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Mr. Primm: If hospitals were private enterprises, dependent on profits

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Mr. Primm: If hospitals were private enterprises, dependent on profits  [#permalink]

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New post Updated on: 04 Sep 2018, 06:02
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Question Stats:

73% (01:24) correct 27% (01:49) wrong based on 229 sessions

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Mr. Primm: If hospitals were private enterprises, dependent on profits for their survival, there would be no teaching hospitals, because of the intrinsically high cost of running such hospitals.

Ms. Nakai: I disagree. The medical challenges provided by teaching hospitals attract the very best physicians. This, in turn, enables those hospitals to concentrate on nonroutine cases.

Which of the following, if true, would most strengthen Ms. Nakai’s attempt to refute Mr. Primm’s claim?


(A) Doctors at teaching hospitals command high salaries.

(B) Sophisticated, nonroutine medical care commands a high price.

(C) Existing teaching hospitals derive some revenue from public subsidies.

(D) The patient mortality rate at teaching hospitals is high.

(E) The modern trend among physicians is to become highly specialized.

Originally posted by pzazz12 on 05 Oct 2010, 05:54.
Last edited by Bunuel on 04 Sep 2018, 06:02, edited 1 time in total.
Renamed the topic, edited the question and added the OA.
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Re: Mr. Primm: If hospitals were private enterprises, dependent on profits  [#permalink]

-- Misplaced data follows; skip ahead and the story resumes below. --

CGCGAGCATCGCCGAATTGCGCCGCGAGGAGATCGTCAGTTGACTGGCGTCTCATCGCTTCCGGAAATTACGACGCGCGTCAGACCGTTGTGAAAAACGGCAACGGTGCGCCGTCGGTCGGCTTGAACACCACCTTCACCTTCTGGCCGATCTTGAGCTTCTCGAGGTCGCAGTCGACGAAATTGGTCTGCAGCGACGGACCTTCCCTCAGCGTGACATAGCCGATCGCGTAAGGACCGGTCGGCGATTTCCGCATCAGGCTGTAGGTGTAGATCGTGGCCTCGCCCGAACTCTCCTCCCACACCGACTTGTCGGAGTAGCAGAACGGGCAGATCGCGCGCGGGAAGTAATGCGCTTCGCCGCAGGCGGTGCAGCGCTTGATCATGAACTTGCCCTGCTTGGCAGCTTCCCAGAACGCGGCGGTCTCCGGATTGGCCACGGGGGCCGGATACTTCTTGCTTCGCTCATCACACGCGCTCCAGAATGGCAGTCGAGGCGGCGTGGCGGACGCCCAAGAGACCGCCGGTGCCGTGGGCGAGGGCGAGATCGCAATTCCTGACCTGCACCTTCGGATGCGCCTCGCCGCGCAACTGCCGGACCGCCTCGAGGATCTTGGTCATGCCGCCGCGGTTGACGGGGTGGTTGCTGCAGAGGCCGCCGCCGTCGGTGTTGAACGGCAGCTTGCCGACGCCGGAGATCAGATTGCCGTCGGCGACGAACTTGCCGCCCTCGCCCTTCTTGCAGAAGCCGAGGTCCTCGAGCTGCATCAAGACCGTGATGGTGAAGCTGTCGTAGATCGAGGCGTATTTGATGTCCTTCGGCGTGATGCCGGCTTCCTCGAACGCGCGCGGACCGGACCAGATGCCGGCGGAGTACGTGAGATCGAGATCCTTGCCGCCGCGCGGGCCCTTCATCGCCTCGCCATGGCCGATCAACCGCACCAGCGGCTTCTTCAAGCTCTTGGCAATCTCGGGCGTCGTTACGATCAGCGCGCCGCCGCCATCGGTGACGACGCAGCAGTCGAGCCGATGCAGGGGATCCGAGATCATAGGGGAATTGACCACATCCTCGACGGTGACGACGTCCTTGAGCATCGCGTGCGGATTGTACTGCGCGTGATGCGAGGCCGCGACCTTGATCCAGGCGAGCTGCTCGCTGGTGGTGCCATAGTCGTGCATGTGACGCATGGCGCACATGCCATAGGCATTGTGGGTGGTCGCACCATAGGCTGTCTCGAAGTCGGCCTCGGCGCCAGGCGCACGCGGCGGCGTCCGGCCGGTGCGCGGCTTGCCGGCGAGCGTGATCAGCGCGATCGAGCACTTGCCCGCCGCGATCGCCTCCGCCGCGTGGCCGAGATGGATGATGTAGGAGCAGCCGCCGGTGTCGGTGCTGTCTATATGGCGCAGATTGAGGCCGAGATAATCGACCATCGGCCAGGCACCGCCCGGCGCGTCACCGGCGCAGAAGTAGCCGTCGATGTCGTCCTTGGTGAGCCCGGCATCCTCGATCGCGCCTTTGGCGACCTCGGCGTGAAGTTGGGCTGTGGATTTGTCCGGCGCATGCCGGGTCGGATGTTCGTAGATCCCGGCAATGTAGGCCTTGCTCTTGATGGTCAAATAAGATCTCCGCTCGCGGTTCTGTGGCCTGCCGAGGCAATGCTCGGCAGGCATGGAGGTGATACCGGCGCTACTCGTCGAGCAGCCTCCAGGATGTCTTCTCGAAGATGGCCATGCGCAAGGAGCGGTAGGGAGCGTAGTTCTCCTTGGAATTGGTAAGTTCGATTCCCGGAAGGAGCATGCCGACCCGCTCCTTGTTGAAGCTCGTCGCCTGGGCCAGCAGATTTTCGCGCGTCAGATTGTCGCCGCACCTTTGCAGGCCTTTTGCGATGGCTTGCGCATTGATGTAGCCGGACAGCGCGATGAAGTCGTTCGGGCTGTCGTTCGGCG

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New post 06 Aug 2012, 13:49
Mr. Primm contention is that teaching hospitals will bring little profit. Ms. Nakai counters by stating that teaching hospitals will attract the best physicians. Because only the best physicians can focus on nonroutine cases, the hospitals will be profitable. The assumption is that nonroutine cases must be expensive, otherwise Ms. Nakai's claim fall apart. (B) states exactly this. Nonroutine care is expensive and thus teaching hospitals will be profitable.

(E) does not address Ms. Nakai's argument. That physicians specialize does not mean that they will bring in more money. And be careful not to bring in outside information. That is do no assume specialization, even if it is generally true in the real world, equals higher-paid physicians.
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Re: Mr. Primm: If hospitals were private enterprises, dependent on profits  [#permalink]

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New post 15 Sep 2018, 20:34
non routine care is expensive and teaching hospitals can handle non routine cases
hence teaching hospitals are profitable
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Re: Mr. Primm: If hospitals were private enterprises, dependent on profits &nbs [#permalink] 15 Sep 2018, 20:34
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